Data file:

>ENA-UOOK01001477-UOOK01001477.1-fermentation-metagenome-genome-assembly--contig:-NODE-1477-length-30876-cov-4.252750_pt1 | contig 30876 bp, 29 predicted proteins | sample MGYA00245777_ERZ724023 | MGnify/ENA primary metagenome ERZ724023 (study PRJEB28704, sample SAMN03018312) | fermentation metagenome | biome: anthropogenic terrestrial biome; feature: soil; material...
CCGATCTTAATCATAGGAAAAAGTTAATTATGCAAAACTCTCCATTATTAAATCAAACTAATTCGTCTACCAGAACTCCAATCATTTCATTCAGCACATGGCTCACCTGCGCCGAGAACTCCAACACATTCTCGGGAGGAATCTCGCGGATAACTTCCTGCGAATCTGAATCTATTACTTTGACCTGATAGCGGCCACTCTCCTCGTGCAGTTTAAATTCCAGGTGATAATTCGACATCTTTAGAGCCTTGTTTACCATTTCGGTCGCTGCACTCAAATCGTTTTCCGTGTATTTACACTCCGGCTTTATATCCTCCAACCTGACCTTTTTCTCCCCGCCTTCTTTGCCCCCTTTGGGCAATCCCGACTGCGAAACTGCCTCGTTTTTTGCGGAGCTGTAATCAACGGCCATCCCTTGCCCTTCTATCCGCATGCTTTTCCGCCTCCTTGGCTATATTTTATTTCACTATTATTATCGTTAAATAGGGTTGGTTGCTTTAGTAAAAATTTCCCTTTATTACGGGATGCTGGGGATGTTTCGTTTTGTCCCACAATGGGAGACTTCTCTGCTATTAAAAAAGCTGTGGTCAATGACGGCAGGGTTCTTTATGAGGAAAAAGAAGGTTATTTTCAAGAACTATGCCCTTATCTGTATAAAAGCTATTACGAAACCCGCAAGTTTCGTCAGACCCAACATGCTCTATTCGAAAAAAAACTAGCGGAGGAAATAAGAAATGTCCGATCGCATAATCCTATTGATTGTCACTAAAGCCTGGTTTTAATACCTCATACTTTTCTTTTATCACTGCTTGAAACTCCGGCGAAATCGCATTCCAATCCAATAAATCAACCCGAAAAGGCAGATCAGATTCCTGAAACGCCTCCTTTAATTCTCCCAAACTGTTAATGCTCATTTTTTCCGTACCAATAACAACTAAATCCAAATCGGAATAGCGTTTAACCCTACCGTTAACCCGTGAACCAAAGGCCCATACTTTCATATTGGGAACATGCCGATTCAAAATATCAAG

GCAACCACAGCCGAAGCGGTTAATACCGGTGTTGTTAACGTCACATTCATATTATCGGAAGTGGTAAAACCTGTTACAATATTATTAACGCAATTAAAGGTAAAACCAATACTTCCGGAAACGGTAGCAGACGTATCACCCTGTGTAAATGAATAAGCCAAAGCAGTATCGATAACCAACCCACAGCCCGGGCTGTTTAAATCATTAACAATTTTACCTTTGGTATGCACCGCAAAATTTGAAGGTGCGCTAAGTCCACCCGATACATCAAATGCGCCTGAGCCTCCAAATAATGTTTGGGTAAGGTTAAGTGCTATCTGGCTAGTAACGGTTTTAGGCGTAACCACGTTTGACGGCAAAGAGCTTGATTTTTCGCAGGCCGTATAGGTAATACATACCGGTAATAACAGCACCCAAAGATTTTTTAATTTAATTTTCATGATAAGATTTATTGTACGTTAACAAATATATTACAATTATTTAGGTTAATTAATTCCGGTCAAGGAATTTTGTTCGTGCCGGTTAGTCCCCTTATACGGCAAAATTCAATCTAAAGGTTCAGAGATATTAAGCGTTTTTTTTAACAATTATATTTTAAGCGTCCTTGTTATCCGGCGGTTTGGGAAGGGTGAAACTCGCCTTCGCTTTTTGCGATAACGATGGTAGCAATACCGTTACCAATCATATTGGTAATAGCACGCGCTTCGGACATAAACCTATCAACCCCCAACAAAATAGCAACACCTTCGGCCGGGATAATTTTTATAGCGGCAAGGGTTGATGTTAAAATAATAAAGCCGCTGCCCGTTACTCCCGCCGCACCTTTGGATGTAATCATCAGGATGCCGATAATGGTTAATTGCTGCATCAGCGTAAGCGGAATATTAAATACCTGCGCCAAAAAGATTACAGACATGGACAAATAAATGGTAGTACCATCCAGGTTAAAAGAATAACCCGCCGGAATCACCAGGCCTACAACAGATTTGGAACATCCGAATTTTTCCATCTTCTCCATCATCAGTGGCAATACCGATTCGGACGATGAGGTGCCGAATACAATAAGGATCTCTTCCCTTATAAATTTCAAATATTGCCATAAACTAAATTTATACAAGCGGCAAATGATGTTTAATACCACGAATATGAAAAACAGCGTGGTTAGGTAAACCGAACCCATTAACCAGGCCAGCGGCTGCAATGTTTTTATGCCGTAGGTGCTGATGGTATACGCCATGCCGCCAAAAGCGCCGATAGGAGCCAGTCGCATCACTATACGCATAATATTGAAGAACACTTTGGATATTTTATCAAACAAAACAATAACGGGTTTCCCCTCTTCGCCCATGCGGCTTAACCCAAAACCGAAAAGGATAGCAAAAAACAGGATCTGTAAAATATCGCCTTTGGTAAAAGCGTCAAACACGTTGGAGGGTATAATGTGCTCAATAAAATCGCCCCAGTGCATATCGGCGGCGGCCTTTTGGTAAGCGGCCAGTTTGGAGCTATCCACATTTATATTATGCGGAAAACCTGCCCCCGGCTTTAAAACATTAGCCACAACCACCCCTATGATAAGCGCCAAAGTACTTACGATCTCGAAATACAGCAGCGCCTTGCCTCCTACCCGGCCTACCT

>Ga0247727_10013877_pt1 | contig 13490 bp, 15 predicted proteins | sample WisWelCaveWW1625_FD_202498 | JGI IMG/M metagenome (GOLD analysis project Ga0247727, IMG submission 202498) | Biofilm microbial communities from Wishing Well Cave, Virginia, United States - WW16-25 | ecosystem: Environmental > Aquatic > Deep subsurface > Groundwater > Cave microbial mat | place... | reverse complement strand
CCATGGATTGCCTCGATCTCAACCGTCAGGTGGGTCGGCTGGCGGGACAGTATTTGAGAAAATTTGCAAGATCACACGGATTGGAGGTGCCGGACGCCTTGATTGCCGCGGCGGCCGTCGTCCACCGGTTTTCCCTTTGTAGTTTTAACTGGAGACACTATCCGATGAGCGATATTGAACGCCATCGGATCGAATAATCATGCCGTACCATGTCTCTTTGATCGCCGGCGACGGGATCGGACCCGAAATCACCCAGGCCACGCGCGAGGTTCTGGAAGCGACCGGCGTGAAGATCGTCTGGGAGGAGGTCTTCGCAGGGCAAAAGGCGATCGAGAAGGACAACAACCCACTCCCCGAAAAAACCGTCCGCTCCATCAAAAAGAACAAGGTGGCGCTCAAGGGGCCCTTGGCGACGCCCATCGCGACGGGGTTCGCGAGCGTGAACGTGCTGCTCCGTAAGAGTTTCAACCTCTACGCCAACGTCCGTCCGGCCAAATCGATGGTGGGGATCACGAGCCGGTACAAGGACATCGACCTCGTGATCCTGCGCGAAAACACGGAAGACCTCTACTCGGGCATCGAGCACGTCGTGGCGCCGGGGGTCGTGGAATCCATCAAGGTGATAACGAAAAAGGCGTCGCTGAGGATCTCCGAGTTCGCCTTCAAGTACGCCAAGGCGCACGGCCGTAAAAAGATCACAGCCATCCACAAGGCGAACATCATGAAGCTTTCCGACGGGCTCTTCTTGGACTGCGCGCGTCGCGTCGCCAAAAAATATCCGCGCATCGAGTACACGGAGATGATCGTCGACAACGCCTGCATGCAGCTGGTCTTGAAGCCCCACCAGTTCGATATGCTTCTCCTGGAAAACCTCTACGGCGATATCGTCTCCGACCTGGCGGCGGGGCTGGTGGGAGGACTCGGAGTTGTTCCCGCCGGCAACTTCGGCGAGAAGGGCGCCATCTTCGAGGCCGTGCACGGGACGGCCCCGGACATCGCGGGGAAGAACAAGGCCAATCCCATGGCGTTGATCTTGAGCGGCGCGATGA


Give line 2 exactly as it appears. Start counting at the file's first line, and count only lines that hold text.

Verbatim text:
CCGATCTTAATCATAGGAAAAAGTTAATTATGCAAAACTCTCCATTATTAAATCAAACTAATTCGTCTACCAGAACTCCAATCATTTCATTCAGCACATGGCTCACCTGCGCCGAGAACTCCAACACATTCTCGGGAGGAATCTCGCGGATAACTTCCTGCGAATCTGAATCTATTACTTTGACCTGATAGCGGCCACTCTCCTCGTGCAGTTTAAATTCCAGGTGATAATTCGACATCTTTAGAGCCTTGTTTACCATTTCGGTCGCTGCACTCAAATCGTTTTCCGTGTATTTACACTCCGGCTTTATATCCTCCAACCTGACCTTTTTCTCCCCGCCTTCTTTGCCCCCTTTGGGCAATCCCGACTGCGAAACTGCCTCGTTTTTTGCGGAGCTGTAATCAACGGCCATCCCTTGCCCTTCTATCCGCATGCTTTTCCGCCTCCTTGGCTATATTTTATTTCACTATTATTATCGTTAAATAGGGTTGGTTGCTTTAGTAAAAATTTCCCTTTATTACGGGATGCTGGGGATGTTTCGTTTTGTCCCACAATGGGAGACTTCTCTGCTATTAAAAAAGCTGTGGTCAATGACGGCAGGGTTCTTTATGAGGAAAAAGAAGGTTATTTTCAAGAACTATGCCCTTATCTGTATAAAAGCTATTACGAAACCCGCAAGTTTCGTCAGACCCAACATGCTCTATTCGAAAAAAAACTAGCGGAGGAAATAAGAAATGTCCGATCGCATAATCCTATTGATTGTCACTAAAGCCTGGTTTTAATACCTCATACTTTTCTTTTATCACTGCTTGAAACTCCGGCGAAATCGCATTCCAATCCAATAAATCAACCCGAAAAGGCAGATCAGATTCCTGAAACGCCTCCTTTAATTCTCCCAAACTGTTAATGCTCATTTTTTCCGTACCAATAACAACTAAATCCAAATCGGAATAGCGTTTAACCCTACCGTTAACCCGTGAACCAAAGGCCCATACTTTCATATTGGGAACATGCCGATTCAAAATATCAAG